(this is annie)

After the debates

I watched the debates while working late tonight, and I think this was the night that Hillary unofficially lost the election. She'd fallen out of my favor weeks previously when Bill made the questionable reference to Jesse Jackson back in South Carolina, but I don't think she actually lost until tonight. Compare Obama's calm, collected, emotional and rational approach to her defensive, angry one; one is the behavior of a leader, and the other is not.

When Obama won Iowa, I got choked up seeing his acceptance speech. And it's not just because I like most of his policies or that the man knows a nice ass when he sees one. (I kid, I kid.) Seeing the one-time underdog there with his wife and daughters made me so happy that finally, there was a possibility of change, a possibility that someone other than, well, a white dude, would be in charge.

Although she would have also been a groundbreaking candidate—at least on the patriarchy-smashing tip—Hillary never stirred that sort of inspiration in me. While I don't need a politician to be inspiring, I'd at least like to admire the way she leads. Years ago I saw her speak at Umich, and she was intelligent, articulate, funny, great. But her behavior during the campaign has not been that of a good leader; she's been alternately vicious and vulnerable, gracious and cutthroat. Her policies are very different from those of Dipshit Bushie, but her inability to admit mistakes reminded me so much of him.

And yet. I trust Hillary about as far as I can throw her, but in a way, I mourn her eventual defeat. If there's one thing we've seen with this campaign, it's that she was systematically, consistently treated differently from other candidates because of her gender. The comments on her "cackle." Rush Limbaugh's misogynist ramblings about whether she looked too old. Blame for being too emotional, blame for not being emotional enough. Having to do a story for Us Weekly — a tabloid! — about her worst looks over the years. And so on. And so I have to admire her for her perseverance, for her ability to laugh off the "jokes" made at her expense, and to continue on. So even though she wasn't my candidate, I feel a little defeated myself.

That's my bag.

The day before I left for Fashion Week, I realized that if I was to make it through even one day, I needed a giant bag. Since the only one I had was a weekend tote, I picked up a cheapy patent "leather" bag at Forever 21 during my lunch hour. It turned out to be a lifesaver due to its ability to swallow my normal needs (wallet, grooming items) as well as press passes, snacks, folders, a camera, and a recorder.

There's something enjoyably, secretly subversive about attending fashion shows while toting a shitty $18 bag. There's something so gauche about it that I couldn't stop laughing, and oddly enough, carrying the bag in question made me immune to the stares of well-heeled fashion types. I mean, if you don't play the "whose bag is more fabulous" game, you kinda win by default. Nobody cares what you're wearing, although, in a weird turn, I received compliments on my crap bag. Go figure.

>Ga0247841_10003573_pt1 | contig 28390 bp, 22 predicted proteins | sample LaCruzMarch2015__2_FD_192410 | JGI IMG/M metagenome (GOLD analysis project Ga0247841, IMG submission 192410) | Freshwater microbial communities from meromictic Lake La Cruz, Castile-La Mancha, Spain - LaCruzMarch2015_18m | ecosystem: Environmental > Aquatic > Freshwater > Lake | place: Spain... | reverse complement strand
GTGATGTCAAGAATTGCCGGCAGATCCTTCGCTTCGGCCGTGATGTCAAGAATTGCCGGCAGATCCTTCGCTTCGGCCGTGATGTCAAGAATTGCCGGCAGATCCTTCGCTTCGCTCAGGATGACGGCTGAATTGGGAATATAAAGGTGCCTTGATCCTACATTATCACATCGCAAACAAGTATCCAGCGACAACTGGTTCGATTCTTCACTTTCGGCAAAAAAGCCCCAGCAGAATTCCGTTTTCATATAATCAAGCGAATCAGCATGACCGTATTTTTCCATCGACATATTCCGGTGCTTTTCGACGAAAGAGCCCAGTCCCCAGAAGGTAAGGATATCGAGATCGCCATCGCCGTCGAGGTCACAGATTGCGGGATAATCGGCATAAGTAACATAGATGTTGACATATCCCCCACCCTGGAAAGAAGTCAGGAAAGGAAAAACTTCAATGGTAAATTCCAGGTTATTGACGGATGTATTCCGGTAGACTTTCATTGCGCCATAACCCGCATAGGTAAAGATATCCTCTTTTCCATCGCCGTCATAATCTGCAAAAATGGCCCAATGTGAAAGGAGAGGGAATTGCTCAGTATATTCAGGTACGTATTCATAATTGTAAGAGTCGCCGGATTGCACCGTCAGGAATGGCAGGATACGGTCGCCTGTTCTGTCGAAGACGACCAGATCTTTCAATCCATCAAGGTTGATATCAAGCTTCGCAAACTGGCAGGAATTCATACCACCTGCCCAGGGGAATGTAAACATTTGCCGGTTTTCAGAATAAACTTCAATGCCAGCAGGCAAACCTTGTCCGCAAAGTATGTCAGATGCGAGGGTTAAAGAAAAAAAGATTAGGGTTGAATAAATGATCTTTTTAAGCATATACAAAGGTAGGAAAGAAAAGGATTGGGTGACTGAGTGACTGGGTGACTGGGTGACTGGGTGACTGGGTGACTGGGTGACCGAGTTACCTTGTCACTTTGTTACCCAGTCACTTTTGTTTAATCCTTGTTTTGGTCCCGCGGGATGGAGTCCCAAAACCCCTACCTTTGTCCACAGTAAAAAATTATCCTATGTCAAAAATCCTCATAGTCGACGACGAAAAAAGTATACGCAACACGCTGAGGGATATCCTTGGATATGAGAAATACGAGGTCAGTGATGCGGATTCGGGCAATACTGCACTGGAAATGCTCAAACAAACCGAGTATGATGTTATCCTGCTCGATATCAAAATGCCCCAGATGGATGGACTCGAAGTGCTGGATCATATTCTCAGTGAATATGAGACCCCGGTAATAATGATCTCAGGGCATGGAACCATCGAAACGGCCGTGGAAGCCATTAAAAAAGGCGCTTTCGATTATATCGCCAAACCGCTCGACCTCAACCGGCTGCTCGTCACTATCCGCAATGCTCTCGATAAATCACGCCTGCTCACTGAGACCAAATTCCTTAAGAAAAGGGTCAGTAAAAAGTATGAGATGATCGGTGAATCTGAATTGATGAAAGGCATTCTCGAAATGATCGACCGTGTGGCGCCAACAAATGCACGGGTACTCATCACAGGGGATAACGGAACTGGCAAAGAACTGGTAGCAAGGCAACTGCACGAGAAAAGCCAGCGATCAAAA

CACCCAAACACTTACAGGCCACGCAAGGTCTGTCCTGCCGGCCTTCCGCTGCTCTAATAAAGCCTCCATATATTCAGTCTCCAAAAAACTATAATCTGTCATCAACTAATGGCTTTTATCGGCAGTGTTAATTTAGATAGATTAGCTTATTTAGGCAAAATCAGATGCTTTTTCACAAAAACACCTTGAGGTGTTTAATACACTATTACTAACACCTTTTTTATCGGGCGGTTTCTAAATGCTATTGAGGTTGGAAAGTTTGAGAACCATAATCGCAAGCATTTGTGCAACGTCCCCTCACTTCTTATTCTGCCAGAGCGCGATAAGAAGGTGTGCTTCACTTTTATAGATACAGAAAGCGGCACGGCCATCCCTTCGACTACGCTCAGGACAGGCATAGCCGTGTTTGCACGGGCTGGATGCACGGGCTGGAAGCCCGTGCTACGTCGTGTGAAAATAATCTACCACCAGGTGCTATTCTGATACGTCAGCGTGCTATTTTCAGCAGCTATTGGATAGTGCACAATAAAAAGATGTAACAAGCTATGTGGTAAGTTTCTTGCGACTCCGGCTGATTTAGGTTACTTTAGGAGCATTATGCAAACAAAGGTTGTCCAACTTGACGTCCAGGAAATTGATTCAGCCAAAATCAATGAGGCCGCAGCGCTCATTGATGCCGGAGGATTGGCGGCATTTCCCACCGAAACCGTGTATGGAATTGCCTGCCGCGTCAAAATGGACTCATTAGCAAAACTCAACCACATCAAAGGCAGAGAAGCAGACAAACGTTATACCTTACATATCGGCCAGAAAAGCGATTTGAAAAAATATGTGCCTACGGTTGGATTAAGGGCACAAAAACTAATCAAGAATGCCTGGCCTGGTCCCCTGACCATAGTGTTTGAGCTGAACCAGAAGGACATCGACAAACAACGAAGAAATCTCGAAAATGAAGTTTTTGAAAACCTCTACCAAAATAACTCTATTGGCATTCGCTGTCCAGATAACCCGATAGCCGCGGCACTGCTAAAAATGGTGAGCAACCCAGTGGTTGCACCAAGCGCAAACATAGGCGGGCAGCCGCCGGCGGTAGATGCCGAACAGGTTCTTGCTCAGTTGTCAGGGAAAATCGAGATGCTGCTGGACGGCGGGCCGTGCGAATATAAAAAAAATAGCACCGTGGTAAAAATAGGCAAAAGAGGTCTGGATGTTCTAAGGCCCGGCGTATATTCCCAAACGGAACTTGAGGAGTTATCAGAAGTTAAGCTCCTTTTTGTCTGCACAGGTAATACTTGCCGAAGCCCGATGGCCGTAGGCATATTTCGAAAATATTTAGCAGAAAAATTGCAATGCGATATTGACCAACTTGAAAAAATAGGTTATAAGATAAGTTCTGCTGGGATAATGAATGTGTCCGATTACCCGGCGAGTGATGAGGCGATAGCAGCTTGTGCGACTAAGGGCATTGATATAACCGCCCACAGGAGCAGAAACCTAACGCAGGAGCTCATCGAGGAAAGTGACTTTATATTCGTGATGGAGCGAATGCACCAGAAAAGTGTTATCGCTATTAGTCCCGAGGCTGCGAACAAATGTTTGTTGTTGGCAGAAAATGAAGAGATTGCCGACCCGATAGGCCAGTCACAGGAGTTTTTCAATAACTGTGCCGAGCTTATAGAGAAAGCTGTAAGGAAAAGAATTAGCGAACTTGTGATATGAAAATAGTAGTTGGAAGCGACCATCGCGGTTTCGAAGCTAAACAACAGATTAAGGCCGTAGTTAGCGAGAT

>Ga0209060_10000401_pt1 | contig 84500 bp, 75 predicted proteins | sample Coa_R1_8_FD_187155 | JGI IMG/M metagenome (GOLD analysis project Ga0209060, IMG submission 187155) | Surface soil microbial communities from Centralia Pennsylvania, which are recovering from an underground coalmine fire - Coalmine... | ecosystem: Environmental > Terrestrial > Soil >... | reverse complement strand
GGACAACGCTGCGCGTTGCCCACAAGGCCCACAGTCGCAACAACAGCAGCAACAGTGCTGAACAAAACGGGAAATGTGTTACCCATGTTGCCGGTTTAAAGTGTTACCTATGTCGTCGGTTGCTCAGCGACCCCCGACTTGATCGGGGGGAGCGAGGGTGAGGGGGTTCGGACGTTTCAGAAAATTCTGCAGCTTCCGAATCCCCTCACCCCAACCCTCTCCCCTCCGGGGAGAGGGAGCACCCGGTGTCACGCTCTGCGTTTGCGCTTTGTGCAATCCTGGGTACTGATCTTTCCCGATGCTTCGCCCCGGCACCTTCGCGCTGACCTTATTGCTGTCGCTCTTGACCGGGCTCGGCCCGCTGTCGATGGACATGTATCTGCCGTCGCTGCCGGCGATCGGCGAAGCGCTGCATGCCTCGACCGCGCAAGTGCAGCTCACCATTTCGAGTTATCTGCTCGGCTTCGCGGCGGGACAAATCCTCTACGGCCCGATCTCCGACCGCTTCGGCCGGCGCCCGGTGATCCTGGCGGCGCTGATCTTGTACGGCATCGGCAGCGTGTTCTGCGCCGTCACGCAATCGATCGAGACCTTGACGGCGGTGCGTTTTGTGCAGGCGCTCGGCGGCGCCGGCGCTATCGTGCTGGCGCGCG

Based on my observation that the less fancy your clothes are, the less vulnerable you are to mean fashion snobs, I plan to show up wearing a potato sack and flip-flops in September. Watch out, Anna Wintour!

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Fashion Week

I have just returned from Fashion Week, which is one of the longest weeks you can imagine. I have a feeling that people envision a nonstop party, and for some people that's probably true. For me, it meant transcribing until 2:30am and being at a show at 7am to cover the beauty trends. (Let me tell you, nothing makes you feel gorgeous like being surrounded by gaggles of 18-year-old models before dawn.) So while it was a productive week, it was also a long one, and I am very happy to be back to my simple little life.

The model above was among my favorites. Every time I saw Bruna, I couldn't help but stare; her face is intriguing, and her nose has a funny little bump in it that makes her face so much more beautiful than it would be with a "perfect" nose. She always looked sad, though, or maybe she was just annoyed that I was giving her the "why so beautiful?" gaze.

Glaringly absent from the runways: Black women, again. It blows my mind that I can attend a show that has two dozen models walking the runway, and not a single one is black. Most shows, if they have any black women, have one or two who are flanked by Eastern Europeans and Brazilians and, occasionally, an Asian-American model. It just floors me that so many shows continue to act as though black women don't matter. It's a sad state of affairs when America's Next Top Model, a fake modeling show, features more women of color in any given season than Fashion Week does.

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    it's anniet at gmail.


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